Philip A. Wood, The Jefferson

Philip A. Wood

Fit for its Namesake

Editors’ Note

Over the course of his career, Philip Wood has been responsible for seven member properties of the prestigious Relais & Châteaux organization; four hotels and three restaurants that reached Five Star or Five Diamond status, sometimes both; and an elite handful of hotels that achieved number one rankings under his leadership. Wood received his formal training at Henley College and later in luxury hotels in London and Paris. He arrived in North America in the late ’70s and has since held senior management positions with exalted institutions like Four Seasons Hotels, Jack Nicklaus’ Golden Bear International, Rosewood Hotels, Orient-Express Hotels, and Forte’s Exclusive Hotels of the World. He was President and shareholder in The Garrett Hotel Group. In 2007, Wood and two partners created Arden Grove Hospitality. In 2011, Wood became a consultant to The Jefferson, which led to his joining the parent company in January 2012 and assuming his current post.

Property Brief

As Washington, D.C.’s best small boutique hotel, The Jefferson (www.jeffersondc.com) has presided over the corner of 16th and M Streets since 1923, when the Beaux-Arts gem opened as an apartment building and later as a hotel for the world’s elite travelers and D.C.’s most important visitors. The 99-room downtown property is European and Washingtonian in style, and tributes to Thomas Jefferson and his beloved Monticello are found throughout. The Jefferson boasts three exquisite dining options; an intimate spa dedicated to customized treatments; and amenities including 24-hour butler service, three meeting spaces, complimentary local and international calls, an on-site fitness center, 24-hour self-service business center, and a private resident’s lounge with fireplace.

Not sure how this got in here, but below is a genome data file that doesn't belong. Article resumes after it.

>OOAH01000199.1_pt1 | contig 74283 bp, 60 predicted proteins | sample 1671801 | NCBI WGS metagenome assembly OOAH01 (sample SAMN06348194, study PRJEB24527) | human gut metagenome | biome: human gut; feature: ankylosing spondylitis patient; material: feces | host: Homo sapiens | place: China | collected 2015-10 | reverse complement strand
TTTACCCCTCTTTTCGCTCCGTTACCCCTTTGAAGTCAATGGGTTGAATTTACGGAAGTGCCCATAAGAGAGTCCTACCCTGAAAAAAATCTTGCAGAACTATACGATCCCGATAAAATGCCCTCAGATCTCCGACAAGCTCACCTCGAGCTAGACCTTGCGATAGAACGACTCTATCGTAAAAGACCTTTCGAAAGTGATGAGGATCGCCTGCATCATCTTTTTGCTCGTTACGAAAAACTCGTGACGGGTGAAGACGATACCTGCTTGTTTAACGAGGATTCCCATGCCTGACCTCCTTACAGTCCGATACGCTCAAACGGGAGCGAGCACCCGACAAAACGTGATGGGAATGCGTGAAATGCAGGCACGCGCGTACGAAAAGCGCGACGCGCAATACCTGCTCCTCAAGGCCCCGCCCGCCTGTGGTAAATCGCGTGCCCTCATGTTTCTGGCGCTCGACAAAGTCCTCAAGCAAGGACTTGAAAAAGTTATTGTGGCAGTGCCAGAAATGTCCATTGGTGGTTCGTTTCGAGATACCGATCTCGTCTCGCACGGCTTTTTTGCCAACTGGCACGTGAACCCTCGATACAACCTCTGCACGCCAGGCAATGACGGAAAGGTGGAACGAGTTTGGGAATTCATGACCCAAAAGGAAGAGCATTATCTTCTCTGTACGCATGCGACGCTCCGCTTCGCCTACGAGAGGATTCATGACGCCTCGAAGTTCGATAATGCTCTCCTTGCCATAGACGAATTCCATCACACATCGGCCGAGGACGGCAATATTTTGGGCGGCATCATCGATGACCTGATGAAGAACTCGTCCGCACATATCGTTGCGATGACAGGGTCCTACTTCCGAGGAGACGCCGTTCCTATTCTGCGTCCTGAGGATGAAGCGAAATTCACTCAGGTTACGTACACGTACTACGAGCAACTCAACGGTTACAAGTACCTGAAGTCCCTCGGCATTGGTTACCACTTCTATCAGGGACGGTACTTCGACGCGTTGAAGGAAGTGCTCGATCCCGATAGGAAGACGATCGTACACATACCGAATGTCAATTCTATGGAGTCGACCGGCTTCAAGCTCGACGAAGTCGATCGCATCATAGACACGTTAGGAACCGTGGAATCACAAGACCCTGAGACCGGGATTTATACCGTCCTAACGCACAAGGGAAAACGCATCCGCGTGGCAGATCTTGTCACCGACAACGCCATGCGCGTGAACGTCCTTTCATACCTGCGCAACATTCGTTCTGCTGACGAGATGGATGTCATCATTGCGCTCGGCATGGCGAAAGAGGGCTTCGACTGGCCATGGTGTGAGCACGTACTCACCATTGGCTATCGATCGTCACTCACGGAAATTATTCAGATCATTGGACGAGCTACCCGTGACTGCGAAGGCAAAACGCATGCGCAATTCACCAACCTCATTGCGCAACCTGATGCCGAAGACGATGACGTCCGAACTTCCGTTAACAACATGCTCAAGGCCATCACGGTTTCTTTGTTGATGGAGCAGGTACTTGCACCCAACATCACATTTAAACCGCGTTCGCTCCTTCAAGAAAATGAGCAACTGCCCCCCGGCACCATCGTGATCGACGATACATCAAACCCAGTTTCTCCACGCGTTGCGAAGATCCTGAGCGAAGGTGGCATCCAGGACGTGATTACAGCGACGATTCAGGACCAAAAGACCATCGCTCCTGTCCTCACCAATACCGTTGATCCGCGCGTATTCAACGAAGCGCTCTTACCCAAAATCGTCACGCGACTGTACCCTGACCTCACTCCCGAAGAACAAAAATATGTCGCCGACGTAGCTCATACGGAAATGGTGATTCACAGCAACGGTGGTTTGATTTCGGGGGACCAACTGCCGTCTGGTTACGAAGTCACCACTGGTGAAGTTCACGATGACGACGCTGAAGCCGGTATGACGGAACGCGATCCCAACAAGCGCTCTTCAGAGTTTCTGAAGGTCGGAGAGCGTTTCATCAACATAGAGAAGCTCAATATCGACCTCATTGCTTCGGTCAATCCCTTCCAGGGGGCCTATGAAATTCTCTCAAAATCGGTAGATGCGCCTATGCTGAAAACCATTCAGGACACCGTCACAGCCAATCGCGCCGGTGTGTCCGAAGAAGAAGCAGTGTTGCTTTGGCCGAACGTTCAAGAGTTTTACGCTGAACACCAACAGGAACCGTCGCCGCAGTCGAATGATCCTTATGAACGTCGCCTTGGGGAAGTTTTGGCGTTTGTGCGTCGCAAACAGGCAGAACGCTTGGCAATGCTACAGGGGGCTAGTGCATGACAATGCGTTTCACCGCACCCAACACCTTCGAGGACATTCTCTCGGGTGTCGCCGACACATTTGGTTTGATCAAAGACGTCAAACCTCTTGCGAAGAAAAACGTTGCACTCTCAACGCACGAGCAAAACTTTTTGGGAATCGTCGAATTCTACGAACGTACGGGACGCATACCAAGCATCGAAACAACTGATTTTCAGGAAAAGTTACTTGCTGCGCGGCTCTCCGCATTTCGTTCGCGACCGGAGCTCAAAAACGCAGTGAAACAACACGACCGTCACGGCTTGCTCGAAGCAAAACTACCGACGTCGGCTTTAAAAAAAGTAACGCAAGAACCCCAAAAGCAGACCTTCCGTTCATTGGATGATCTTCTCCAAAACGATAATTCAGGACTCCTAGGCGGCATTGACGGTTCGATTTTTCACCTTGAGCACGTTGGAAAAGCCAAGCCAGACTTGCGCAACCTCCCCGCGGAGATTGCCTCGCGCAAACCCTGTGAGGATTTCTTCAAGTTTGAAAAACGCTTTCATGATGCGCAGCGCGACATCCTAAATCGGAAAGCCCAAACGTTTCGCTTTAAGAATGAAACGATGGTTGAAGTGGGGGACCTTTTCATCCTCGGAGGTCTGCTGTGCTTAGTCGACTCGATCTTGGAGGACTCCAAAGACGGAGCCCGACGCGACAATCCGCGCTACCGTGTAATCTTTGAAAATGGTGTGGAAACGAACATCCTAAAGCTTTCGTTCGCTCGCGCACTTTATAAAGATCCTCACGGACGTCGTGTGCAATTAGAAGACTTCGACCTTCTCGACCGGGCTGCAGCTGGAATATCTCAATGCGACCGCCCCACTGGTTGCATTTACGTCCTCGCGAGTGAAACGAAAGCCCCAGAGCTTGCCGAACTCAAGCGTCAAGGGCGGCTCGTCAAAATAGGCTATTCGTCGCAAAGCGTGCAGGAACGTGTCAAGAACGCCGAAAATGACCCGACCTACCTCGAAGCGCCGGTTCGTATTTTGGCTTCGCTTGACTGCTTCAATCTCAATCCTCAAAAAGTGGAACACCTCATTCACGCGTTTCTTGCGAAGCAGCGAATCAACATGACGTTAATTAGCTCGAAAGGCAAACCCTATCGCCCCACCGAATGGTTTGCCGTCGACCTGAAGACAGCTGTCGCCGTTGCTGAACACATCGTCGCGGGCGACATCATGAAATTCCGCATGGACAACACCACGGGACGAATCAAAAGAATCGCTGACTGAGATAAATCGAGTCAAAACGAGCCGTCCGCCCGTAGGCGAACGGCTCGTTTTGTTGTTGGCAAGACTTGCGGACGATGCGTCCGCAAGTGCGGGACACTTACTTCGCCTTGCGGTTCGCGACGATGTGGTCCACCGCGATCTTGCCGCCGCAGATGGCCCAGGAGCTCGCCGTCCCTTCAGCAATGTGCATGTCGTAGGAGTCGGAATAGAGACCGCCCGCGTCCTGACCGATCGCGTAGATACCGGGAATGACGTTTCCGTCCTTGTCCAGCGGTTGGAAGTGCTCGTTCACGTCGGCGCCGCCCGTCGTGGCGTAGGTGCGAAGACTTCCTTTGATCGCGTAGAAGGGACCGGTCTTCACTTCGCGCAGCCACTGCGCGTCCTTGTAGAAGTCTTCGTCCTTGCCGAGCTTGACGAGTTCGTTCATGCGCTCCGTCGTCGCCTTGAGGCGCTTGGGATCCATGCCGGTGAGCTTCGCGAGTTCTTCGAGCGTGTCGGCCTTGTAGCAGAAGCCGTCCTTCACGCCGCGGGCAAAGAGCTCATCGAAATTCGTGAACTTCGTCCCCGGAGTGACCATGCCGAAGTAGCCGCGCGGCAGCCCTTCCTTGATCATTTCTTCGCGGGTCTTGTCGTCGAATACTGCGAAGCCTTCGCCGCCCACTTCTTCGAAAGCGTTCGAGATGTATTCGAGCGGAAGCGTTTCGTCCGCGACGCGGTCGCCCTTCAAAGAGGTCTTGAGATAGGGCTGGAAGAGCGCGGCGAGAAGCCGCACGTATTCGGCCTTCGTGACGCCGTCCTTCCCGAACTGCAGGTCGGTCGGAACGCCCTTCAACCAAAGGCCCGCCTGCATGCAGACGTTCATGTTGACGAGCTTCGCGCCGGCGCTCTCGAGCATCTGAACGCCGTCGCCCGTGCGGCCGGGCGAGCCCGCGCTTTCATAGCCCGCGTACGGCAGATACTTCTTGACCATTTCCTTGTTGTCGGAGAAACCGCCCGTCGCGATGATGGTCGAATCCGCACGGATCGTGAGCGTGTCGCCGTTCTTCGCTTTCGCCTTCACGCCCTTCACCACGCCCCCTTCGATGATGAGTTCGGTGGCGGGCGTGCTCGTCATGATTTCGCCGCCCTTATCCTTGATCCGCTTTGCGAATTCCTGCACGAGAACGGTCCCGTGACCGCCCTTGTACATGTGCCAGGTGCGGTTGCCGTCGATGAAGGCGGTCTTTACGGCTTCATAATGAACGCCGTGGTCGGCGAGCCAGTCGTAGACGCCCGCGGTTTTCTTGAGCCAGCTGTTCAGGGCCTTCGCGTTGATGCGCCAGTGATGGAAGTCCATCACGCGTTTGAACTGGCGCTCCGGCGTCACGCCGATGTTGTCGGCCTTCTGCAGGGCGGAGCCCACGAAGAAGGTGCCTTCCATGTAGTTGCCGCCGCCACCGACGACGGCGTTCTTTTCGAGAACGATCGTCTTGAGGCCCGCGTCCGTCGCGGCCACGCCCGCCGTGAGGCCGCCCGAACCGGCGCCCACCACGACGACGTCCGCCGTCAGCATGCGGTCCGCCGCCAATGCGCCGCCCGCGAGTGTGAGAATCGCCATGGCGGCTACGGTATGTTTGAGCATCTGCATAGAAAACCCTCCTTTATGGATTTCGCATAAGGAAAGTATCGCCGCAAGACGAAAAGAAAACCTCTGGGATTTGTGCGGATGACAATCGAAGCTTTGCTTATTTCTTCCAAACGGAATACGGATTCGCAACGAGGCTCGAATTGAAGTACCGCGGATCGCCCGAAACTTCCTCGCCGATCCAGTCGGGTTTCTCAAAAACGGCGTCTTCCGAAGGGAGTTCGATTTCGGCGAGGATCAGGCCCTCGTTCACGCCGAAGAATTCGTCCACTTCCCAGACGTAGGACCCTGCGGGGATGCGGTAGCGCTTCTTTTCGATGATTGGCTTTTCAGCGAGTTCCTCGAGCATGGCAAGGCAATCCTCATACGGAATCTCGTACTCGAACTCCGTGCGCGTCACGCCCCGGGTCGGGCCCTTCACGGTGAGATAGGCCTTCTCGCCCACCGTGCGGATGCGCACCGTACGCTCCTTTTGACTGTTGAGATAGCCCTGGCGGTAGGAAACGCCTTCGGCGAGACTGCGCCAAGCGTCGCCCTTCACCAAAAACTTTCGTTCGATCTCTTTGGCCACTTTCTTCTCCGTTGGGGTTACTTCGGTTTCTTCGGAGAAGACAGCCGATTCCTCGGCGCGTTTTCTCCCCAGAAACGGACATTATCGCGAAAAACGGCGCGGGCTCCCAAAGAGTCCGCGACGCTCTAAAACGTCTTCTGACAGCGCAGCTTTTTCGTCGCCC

What makes this property so special?

D.C. is a corporate-driven town in that the majority of the business comes in Monday through Thursday and the city takes on a different life on weekends, unless there is a citywide conference.


The Jefferson entrance

Because of this, most of the other hotels in town have to gear towards the group base. Even in our own competitive set, there are some great hotels, but due to their size or having aging facilities and function space, their group base is far higher than that of our hotel.

Many remember with fondness The Jefferson prior to its renovations, but it has become a different hotel since it reopened three years ago.

As our owner says, if Thomas Jefferson was alive today, The Jefferson is a hotel where he would stay when he came to Washington.

Was it important that the history and tradition were maintained as the property was updated?

The historical components and the ties to Jefferson himself, and particularly to Monticello, have been made even stronger. The original architect for the property, Jules de Sibour, named several of his buildings after presidents. This happened to be the third one he built, hence the name Jefferson.

When the renovations were done, they stripped the hotel down to the bare bones and put in all of the modern facilities and systems, but we focused on tying them in with Jefferson and particularly with his love of Monticello.